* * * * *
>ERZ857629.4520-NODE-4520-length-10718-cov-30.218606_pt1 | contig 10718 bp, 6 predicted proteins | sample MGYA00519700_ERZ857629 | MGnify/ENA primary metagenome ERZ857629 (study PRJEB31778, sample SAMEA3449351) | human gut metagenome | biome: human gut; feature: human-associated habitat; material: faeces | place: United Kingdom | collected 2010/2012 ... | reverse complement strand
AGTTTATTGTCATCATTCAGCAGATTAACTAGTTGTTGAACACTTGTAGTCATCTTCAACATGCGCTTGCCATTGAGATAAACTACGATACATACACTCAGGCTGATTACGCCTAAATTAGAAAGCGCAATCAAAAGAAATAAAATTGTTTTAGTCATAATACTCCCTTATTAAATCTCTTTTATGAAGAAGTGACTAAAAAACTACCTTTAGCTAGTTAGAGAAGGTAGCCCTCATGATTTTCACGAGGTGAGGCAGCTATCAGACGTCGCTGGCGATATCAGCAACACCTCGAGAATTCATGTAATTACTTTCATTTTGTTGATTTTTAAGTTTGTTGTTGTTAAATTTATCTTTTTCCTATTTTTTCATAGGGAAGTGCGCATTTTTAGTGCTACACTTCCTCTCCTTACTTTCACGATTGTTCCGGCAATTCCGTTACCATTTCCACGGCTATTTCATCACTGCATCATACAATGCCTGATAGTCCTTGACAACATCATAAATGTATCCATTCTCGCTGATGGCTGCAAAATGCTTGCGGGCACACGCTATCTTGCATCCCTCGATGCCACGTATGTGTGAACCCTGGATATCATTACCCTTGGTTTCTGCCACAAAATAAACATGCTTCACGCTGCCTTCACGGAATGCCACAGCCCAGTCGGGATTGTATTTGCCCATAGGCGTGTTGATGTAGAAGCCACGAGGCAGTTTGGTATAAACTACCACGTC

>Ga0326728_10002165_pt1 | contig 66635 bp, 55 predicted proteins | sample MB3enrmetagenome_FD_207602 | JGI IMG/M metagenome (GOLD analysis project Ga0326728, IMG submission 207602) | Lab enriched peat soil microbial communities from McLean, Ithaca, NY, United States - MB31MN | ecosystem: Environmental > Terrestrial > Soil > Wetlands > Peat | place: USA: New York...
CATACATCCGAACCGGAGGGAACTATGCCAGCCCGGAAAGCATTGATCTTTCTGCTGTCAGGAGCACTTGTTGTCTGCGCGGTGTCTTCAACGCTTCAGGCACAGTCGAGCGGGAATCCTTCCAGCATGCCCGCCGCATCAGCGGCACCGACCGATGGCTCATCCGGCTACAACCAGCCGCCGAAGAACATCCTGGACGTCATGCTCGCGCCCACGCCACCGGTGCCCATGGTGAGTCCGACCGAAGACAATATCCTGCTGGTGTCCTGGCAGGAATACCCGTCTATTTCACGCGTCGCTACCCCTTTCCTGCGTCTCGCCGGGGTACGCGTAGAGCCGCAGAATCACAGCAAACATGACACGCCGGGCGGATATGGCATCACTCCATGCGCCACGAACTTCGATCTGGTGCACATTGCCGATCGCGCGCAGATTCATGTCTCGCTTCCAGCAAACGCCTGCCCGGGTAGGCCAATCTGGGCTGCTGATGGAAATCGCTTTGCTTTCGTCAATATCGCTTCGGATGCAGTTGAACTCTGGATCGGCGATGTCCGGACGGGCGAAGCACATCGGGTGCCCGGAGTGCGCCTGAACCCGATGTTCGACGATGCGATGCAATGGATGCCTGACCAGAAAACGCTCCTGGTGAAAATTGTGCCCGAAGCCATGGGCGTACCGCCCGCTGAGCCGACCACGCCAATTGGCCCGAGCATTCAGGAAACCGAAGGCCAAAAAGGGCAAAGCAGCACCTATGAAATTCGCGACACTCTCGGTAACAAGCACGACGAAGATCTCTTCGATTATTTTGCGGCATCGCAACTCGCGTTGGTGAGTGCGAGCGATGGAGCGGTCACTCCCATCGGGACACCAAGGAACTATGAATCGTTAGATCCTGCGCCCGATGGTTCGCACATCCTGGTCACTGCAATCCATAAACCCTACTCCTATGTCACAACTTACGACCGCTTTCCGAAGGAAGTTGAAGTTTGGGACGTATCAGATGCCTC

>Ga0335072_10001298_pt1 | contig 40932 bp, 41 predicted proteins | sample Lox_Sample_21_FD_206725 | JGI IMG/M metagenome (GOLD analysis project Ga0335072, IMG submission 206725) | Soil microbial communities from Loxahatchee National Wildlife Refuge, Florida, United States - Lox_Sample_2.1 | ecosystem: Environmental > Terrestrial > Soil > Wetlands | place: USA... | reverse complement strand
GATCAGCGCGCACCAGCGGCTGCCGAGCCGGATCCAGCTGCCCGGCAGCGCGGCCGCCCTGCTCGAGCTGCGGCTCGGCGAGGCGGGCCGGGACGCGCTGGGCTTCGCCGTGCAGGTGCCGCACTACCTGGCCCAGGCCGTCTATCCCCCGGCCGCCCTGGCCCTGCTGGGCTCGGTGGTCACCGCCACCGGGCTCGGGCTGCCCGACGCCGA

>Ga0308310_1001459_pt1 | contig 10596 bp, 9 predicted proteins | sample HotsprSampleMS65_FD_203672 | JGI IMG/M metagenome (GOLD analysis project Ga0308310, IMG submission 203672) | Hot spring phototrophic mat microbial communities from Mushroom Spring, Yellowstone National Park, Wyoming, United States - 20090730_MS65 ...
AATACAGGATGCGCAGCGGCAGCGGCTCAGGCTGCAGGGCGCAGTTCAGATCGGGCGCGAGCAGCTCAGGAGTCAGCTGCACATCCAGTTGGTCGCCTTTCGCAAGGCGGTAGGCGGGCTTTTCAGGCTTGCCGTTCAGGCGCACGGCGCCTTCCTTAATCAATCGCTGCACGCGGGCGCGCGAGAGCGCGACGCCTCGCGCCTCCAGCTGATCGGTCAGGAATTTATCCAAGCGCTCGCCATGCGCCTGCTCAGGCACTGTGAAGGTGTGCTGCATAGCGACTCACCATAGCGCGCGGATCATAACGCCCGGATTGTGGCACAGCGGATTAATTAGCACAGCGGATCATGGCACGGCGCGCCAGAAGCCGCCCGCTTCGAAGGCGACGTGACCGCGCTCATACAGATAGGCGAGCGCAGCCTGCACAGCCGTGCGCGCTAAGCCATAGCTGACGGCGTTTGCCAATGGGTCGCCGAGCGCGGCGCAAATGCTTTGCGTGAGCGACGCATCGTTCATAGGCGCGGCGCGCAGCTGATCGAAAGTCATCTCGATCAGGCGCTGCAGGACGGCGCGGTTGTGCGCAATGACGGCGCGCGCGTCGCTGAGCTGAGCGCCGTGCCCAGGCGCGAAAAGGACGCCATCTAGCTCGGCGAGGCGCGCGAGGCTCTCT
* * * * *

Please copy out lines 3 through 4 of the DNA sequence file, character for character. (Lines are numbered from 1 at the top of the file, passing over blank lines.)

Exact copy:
>Ga0326728_10002165_pt1 | contig 66635 bp, 55 predicted proteins | sample MB3enrmetagenome_FD_207602 | JGI IMG/M metagenome (GOLD analysis project Ga0326728, IMG submission 207602) | Lab enriched peat soil microbial communities from McLean, Ithaca, NY, United States - MB31MN | ecosystem: Environmental > Terrestrial > Soil > Wetlands > Peat | place: USA: New York...
CATACATCCGAACCGGAGGGAACTATGCCAGCCCGGAAAGCATTGATCTTTCTGCTGTCAGGAGCACTTGTTGTCTGCGCGGTGTCTTCAACGCTTCAGGCACAGTCGAGCGGGAATCCTTCCAGCATGCCCGCCGCATCAGCGGCACCGACCGATGGCTCATCCGGCTACAACCAGCCGCCGAAGAACATCCTGGACGTCATGCTCGCGCCCACGCCACCGGTGCCCATGGTGAGTCCGACCGAAGACAATATCCTGCTGGTGTCCTGGCAGGAATACCCGTCTATTTCACGCGTCGCTACCCCTTTCCTGCGTCTCGCCGGGGTACGCGTAGAGCCGCAGAATCACAGCAAACATGACACGCCGGGCGGATATGGCATCACTCCATGCGCCACGAACTTCGATCTGGTGCACATTGCCGATCGCGCGCAGATTCATGTCTCGCTTCCAGCAAACGCCTGCCCGGGTAGGCCAATCTGGGCTGCTGATGGAAATCGCTTTGCTTTCGTCAATATCGCTTCGGATGCAGTTGAACTCTGGATCGGCGATGTCCGGACGGGCGAAGCACATCGGGTGCCCGGAGTGCGCCTGAACCCGATGTTCGACGATGCGATGCAATGGATGCCTGACCAGAAAACGCTCCTGGTGAAAATTGTGCCCGAAGCCATGGGCGTACCGCCCGCTGAGCCGACCACGCCAATTGGCCCGAGCATTCAGGAAACCGAAGGCCAAAAAGGGCAAAGCAGCACCTATGAAATTCGCGACACTCTCGGTAACAAGCACGACGAAGATCTCTTCGATTATTTTGCGGCATCGCAACTCGCGTTGGTGAGTGCGAGCGATGGAGCGGTCACTCCCATCGGGACACCAAGGAACTATGAATCGTTAGATCCTGCGCCCGATGGTTCGCACATCCTGGTCACTGCAATCCATAAACCCTACTCCTATGTCACAACTTACGACCGCTTTCCGAAGGAAGTTGAAGTTTGGGACGTATCAGATGCCTC